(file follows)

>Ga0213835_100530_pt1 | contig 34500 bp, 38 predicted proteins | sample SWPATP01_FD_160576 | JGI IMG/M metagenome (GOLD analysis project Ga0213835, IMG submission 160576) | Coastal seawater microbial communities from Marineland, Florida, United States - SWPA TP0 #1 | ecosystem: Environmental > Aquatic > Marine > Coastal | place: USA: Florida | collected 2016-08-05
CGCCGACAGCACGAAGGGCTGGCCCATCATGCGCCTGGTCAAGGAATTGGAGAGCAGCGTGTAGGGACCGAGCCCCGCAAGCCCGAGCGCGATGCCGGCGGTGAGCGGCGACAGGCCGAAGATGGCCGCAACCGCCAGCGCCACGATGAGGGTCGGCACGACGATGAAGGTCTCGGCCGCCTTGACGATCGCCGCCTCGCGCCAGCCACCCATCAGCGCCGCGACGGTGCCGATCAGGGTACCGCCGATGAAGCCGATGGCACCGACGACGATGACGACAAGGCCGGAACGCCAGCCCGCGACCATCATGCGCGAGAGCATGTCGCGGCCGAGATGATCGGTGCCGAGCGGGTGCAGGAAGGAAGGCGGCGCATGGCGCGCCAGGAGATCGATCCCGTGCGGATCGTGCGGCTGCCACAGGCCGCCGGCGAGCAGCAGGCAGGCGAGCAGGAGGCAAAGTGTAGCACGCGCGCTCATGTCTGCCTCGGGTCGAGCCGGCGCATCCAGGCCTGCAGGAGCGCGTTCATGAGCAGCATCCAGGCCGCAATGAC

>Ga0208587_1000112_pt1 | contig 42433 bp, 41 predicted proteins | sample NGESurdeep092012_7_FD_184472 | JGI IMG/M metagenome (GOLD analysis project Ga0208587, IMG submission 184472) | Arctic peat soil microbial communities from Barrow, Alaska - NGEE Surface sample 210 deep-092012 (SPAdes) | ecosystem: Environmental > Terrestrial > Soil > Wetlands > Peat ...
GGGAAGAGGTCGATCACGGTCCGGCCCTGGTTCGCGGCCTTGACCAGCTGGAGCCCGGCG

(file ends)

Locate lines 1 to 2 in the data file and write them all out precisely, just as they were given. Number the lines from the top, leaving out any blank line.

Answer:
>Ga0213835_100530_pt1 | contig 34500 bp, 38 predicted proteins | sample SWPATP01_FD_160576 | JGI IMG/M metagenome (GOLD analysis project Ga0213835, IMG submission 160576) | Coastal seawater microbial communities from Marineland, Florida, United States - SWPA TP0 #1 | ecosystem: Environmental > Aquatic > Marine > Coastal | place: USA: Florida | collected 2016-08-05
CGCCGACAGCACGAAGGGCTGGCCCATCATGCGCCTGGTCAAGGAATTGGAGAGCAGCGTGTAGGGACCGAGCCCCGCAAGCCCGAGCGCGATGCCGGCGGTGAGCGGCGACAGGCCGAAGATGGCCGCAACCGCCAGCGCCACGATGAGGGTCGGCACGACGATGAAGGTCTCGGCCGCCTTGACGATCGCCGCCTCGCGCCAGCCACCCATCAGCGCCGCGACGGTGCCGATCAGGGTACCGCCGATGAAGCCGATGGCACCGACGACGATGACGACAAGGCCGGAACGCCAGCCCGCGACCATCATGCGCGAGAGCATGTCGCGGCCGAGATGATCGGTGCCGAGCGGGTGCAGGAAGGAAGGCGGCGCATGGCGCGCCAGGAGATCGATCCCGTGCGGATCGTGCGGCTGCCACAGGCCGCCGGCGAGCAGCAGGCAGGCGAGCAGGAGGCAAAGTGTAGCACGCGCGCTCATGTCTGCCTCGGGTCGAGCCGGCGCATCCAGGCCTGCAGGAGCGCGTTCATGAGCAGCATCCAGGCCGCAATGAC